Somewhere in the midst of all of our struggles, I came across the idea that children may never completely overcome their anxiety—but they can learn to work with it, learn to move through it.

That felt oddly hopeful to me. It allowed me to change my mind frame from one of trying to solve the problem, to one of trying to give my son skills he can use for the rest of his life. Taking some of the pressure off to fix or solve his problem was monumental.

RELATED: To Parents of Children With Anxiety

So, are our nighttime troubles over? Well, honestly, as with most parenting dilemmas, who knows. What I can tell you is that I am going to keep loving him, encouraging him, and being his number one cheerleader no matter what tonight, tomorrow night, or any other night brings.

Ruth Song

Ruth Song is an author and illustrator of workbook-style journals that focus on big transitions and mental health for elementary-aged kids. She is a mom, a wife and enjoys painting in her spare time.

No Man in a Girl’s Life Holds More Influence than Her Dad

In: Kids, Marriage, Motherhood
Father and daughter on amusement ride, color photo

As I sat outside Walmart watching my husband of nearly 16 years walk in with my 9-year-old daughter to buy me a box of tampons, I realized how blessed I am.  This is real life. Not only does he not care about running into the store and picking up these items, he asks our girls if they want to join him, and they use this time to talk. They talk about real-life—about growing up, changing bodies, what tampons are even for, how they can wait years and years before they need to start dating, how he will be waiting outside...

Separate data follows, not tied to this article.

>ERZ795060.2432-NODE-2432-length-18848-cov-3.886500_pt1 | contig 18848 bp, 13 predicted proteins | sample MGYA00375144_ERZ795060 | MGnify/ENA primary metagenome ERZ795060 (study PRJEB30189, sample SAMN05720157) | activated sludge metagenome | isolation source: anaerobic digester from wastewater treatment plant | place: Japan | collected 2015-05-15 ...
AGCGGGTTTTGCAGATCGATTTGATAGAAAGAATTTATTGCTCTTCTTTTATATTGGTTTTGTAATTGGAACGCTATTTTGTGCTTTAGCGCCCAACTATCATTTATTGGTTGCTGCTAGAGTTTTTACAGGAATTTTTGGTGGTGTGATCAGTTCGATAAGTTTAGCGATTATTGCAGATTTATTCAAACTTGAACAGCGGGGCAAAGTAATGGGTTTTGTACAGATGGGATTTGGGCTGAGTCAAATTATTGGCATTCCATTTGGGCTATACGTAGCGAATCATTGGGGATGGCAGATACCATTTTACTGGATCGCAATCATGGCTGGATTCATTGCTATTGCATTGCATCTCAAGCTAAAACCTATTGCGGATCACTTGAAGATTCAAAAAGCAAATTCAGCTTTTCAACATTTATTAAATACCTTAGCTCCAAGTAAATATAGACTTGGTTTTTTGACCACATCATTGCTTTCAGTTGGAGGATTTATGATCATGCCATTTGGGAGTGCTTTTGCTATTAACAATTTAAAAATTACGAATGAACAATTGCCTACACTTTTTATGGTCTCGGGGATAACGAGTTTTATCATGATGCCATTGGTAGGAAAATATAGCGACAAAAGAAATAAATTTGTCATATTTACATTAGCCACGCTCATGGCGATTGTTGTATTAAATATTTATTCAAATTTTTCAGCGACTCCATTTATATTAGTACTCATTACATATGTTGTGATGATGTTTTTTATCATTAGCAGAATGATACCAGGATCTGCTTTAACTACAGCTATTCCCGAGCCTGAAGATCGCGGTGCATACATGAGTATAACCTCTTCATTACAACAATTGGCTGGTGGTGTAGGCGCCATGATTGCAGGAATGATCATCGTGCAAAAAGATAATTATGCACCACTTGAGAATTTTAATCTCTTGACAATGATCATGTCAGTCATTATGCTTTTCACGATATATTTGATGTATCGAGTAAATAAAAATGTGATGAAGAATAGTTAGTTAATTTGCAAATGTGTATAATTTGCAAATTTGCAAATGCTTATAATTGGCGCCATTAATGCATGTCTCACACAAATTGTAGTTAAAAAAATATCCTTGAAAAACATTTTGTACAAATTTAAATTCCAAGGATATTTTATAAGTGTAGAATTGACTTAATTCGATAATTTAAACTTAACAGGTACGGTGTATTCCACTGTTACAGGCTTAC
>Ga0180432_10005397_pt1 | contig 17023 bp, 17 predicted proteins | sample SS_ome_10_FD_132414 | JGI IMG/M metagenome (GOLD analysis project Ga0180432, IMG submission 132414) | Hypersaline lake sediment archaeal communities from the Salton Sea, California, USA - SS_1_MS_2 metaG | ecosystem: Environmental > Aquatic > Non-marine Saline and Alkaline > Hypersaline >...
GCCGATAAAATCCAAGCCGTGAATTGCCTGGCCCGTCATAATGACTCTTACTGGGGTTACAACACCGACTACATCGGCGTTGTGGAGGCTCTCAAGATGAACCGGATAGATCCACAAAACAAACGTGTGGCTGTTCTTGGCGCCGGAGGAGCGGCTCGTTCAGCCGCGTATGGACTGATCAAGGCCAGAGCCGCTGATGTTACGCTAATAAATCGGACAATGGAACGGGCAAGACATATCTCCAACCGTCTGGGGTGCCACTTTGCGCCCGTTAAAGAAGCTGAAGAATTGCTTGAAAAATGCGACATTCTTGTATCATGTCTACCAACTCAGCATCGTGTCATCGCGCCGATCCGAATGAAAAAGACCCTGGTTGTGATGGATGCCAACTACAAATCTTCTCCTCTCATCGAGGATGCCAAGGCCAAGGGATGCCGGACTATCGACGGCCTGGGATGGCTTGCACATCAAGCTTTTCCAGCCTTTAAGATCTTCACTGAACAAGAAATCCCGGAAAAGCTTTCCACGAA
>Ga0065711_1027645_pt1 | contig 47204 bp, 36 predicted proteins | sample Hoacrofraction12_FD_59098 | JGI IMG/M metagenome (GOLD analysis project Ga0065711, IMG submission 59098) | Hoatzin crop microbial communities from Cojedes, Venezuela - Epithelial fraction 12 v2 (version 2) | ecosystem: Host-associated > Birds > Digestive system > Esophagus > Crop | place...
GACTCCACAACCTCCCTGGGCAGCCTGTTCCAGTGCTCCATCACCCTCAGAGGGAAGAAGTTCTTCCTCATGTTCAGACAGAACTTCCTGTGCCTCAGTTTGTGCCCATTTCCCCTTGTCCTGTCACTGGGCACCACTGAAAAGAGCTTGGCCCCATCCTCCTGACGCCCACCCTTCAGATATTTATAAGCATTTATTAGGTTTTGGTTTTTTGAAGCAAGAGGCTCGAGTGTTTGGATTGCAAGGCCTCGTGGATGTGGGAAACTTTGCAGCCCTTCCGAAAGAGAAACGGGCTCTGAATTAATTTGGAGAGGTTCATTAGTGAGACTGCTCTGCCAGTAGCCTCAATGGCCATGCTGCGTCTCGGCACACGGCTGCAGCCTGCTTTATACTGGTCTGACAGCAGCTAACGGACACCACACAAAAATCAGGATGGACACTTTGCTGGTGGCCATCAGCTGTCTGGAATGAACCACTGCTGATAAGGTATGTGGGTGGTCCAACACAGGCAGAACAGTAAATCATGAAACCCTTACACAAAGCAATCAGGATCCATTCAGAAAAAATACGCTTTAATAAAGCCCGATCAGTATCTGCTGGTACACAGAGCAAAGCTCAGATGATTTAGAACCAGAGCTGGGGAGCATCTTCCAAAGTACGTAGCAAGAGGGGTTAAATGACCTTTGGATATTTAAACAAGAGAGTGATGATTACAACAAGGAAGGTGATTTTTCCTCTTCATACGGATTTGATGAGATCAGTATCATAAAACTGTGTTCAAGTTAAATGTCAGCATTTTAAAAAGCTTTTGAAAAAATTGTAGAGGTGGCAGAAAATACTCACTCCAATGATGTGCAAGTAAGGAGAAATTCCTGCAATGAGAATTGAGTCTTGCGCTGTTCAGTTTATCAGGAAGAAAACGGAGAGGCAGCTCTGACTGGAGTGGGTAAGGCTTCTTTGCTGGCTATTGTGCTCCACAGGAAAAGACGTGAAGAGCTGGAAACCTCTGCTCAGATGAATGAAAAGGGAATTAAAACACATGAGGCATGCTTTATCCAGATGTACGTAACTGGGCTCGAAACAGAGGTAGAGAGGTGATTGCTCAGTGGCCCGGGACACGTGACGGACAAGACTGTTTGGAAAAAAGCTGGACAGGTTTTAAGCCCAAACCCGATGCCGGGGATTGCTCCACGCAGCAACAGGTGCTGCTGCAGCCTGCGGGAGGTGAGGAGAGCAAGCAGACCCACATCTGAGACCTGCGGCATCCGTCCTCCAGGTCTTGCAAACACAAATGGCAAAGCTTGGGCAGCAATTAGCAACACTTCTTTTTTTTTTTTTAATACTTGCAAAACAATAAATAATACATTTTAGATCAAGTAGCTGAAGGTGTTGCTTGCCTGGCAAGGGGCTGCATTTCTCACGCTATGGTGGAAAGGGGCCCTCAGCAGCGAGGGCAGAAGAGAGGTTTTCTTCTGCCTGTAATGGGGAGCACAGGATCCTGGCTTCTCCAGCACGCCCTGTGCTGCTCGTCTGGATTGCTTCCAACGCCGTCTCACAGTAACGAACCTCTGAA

Keep Reading

You Don’t Raise Your Babies to Be Little Forever, but I Thought I’d Have More Time

In: Kids, Motherhood, Teen, Tween
Little boy peeking over wooden fence, color photo

I can see the yellow blur of the school bus passing in front of my window. Soon my little boy will excitedly burst through the front door with his picture of a giraffe from art class. His big brown eyes will meet mine as I get a toothless “I missed you, Mom” grin. He will tell me everything he had on his tray for lunch, recount the whole soccer game at recess, and share all about that hilarious thing his friend said on the bus. He will then sit on my lap as he takes each school paper out of...

Keep Reading

My Little Girl Has Big, Brave Dreams

In: Kids, Motherhood
School paper with little girl's handwriting, color photo